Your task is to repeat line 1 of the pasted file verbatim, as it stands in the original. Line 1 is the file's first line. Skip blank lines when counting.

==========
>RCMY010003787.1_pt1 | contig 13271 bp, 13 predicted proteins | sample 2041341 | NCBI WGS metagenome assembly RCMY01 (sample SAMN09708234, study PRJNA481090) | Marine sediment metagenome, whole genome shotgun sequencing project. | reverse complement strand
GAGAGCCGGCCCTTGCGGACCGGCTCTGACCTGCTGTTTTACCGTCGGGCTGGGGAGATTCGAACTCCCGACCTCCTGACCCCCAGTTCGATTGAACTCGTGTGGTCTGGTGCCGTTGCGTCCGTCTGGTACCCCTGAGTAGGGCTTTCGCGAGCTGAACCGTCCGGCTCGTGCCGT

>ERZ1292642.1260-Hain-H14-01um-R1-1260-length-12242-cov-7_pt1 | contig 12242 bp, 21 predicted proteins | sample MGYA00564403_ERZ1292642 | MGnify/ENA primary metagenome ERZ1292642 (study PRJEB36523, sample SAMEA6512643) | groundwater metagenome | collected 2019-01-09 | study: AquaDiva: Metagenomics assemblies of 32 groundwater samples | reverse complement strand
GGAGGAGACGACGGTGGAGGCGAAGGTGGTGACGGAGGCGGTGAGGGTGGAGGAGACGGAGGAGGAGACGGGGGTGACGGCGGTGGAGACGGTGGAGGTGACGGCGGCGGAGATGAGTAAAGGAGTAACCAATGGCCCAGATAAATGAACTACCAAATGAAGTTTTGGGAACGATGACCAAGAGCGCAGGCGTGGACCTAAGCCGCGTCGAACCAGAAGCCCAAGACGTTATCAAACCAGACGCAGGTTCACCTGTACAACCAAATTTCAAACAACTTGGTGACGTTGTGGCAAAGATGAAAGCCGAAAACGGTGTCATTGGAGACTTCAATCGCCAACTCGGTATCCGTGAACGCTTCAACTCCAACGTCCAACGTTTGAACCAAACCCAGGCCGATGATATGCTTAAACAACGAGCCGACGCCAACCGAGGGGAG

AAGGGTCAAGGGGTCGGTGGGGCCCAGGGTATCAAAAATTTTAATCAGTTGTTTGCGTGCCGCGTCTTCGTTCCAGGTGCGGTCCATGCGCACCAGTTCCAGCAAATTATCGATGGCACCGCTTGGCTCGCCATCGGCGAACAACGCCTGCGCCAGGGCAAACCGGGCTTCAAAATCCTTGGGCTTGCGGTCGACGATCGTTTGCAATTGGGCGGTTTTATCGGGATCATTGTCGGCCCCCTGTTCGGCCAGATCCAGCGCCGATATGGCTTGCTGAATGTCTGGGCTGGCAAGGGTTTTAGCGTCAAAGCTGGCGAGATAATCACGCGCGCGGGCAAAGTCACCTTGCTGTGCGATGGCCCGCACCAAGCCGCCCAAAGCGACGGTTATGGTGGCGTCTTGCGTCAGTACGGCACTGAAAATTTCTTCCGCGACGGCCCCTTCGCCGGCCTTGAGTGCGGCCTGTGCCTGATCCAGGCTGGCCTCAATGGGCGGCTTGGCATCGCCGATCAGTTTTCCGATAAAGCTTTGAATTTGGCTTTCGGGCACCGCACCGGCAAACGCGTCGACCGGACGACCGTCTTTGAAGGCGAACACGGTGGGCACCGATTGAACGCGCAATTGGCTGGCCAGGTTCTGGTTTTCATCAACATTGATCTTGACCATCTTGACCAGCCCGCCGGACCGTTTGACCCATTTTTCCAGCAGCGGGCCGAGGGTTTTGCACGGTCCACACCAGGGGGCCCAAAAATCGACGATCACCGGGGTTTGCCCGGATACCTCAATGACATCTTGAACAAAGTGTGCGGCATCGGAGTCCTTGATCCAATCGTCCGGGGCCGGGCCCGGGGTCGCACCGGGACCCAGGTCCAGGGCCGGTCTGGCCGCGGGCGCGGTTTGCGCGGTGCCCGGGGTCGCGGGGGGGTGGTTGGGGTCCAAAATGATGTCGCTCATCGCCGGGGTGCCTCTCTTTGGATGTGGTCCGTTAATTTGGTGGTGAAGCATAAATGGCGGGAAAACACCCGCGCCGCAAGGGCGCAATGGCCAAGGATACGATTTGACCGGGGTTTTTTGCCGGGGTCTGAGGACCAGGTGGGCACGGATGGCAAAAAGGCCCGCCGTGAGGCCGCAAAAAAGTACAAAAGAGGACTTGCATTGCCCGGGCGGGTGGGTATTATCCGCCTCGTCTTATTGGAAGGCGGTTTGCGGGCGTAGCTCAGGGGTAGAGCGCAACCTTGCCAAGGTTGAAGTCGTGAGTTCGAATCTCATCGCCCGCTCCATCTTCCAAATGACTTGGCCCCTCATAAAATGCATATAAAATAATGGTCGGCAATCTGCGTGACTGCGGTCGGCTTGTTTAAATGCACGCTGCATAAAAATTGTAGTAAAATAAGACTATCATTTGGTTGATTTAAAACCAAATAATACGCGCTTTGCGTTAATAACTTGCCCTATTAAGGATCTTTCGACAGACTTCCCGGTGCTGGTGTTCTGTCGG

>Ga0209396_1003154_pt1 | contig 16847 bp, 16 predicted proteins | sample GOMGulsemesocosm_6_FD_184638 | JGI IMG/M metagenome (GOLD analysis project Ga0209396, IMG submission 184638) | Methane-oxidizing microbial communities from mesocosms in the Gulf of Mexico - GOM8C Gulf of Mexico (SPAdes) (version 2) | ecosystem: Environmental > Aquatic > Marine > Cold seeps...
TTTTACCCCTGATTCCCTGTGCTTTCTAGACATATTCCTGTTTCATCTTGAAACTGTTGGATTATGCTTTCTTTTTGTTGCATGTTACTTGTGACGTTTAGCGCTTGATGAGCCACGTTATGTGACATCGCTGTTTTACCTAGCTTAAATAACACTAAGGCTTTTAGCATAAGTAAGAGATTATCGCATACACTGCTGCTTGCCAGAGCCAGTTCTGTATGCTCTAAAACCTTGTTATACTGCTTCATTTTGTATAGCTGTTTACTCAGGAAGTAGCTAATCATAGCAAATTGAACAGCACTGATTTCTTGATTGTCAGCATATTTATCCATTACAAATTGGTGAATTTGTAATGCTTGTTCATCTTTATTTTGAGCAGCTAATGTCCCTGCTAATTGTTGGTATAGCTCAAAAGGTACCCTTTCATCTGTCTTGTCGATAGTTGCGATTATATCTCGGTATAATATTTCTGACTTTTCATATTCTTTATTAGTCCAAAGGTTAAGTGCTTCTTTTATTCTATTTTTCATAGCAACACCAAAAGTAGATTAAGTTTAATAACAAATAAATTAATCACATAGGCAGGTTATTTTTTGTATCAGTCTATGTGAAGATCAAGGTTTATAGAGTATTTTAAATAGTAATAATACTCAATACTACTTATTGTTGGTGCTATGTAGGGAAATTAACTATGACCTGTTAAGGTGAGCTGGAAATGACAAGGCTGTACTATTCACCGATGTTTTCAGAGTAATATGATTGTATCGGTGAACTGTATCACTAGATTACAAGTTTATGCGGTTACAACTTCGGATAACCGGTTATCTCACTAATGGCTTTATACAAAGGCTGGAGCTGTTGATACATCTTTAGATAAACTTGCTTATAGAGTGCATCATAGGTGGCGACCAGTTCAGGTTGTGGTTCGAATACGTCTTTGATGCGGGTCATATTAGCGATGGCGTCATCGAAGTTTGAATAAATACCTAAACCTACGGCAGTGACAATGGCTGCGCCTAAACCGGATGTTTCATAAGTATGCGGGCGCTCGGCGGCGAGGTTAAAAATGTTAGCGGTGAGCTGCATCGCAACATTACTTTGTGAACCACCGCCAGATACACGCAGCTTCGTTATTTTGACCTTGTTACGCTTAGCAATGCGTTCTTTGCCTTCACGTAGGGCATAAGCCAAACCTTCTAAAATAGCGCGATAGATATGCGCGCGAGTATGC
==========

>RCMY010003787.1_pt1 | contig 13271 bp, 13 predicted proteins | sample 2041341 | NCBI WGS metagenome assembly RCMY01 (sample SAMN09708234, study PRJNA481090) | Marine sediment metagenome, whole genome shotgun sequencing project. | reverse complement strand